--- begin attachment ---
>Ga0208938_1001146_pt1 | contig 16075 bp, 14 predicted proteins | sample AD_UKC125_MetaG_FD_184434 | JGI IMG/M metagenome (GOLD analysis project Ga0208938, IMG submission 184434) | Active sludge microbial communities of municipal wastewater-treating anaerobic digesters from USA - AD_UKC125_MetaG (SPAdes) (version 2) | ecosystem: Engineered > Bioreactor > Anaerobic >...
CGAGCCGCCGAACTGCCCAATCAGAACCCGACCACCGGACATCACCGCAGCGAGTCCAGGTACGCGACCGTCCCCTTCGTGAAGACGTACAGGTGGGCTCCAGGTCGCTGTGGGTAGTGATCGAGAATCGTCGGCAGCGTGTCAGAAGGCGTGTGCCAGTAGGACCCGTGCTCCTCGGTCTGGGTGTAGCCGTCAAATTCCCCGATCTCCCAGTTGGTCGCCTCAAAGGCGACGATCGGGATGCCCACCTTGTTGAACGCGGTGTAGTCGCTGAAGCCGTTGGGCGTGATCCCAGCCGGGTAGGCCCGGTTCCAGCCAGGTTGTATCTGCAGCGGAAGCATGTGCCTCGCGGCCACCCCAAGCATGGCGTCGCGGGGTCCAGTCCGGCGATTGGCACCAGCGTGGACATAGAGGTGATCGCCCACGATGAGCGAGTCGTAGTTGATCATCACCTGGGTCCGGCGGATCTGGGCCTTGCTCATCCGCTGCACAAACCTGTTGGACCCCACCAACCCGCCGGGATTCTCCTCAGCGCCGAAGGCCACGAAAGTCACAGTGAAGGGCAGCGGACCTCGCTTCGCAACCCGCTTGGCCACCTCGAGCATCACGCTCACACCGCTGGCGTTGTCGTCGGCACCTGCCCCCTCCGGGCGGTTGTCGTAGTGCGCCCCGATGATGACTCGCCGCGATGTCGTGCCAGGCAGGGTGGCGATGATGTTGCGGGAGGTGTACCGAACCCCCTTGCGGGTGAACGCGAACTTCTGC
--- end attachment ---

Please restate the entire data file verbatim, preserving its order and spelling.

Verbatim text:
>Ga0208938_1001146_pt1 | contig 16075 bp, 14 predicted proteins | sample AD_UKC125_MetaG_FD_184434 | JGI IMG/M metagenome (GOLD analysis project Ga0208938, IMG submission 184434) | Active sludge microbial communities of municipal wastewater-treating anaerobic digesters from USA - AD_UKC125_MetaG (SPAdes) (version 2) | ecosystem: Engineered > Bioreactor > Anaerobic >...
CGAGCCGCCGAACTGCCCAATCAGAACCCGACCACCGGACATCACCGCAGCGAGTCCAGGTACGCGACCGTCCCCTTCGTGAAGACGTACAGGTGGGCTCCAGGTCGCTGTGGGTAGTGATCGAGAATCGTCGGCAGCGTGTCAGAAGGCGTGTGCCAGTAGGACCCGTGCTCCTCGGTCTGGGTGTAGCCGTCAAATTCCCCGATCTCCCAGTTGGTCGCCTCAAAGGCGACGATCGGGATGCCCACCTTGTTGAACGCGGTGTAGTCGCTGAAGCCGTTGGGCGTGATCCCAGCCGGGTAGGCCCGGTTCCAGCCAGGTTGTATCTGCAGCGGAAGCATGTGCCTCGCGGCCACCCCAAGCATGGCGTCGCGGGGTCCAGTCCGGCGATTGGCACCAGCGTGGACATAGAGGTGATCGCCCACGATGAGCGAGTCGTAGTTGATCATCACCTGGGTCCGGCGGATCTGGGCCTTGCTCATCCGCTGCACAAACCTGTTGGACCCCACCAACCCGCCGGGATTCTCCTCAGCGCCGAAGGCCACGAAAGTCACAGTGAAGGGCAGCGGACCTCGCTTCGCAACCCGCTTGGCCACCTCGAGCATCACGCTCACACCGCTGGCGTTGTCGTCGGCACCTGCCCCCTCCGGGCGGTTGTCGTAGTGCGCCCCGATGATGACTCGCCGCGATGTCGTGCCAGGCAGGGTGGCGATGATGTTGCGGGAGGTGTACCGAACCCCCTTGCGGGTGAACGCGAACTTCTGC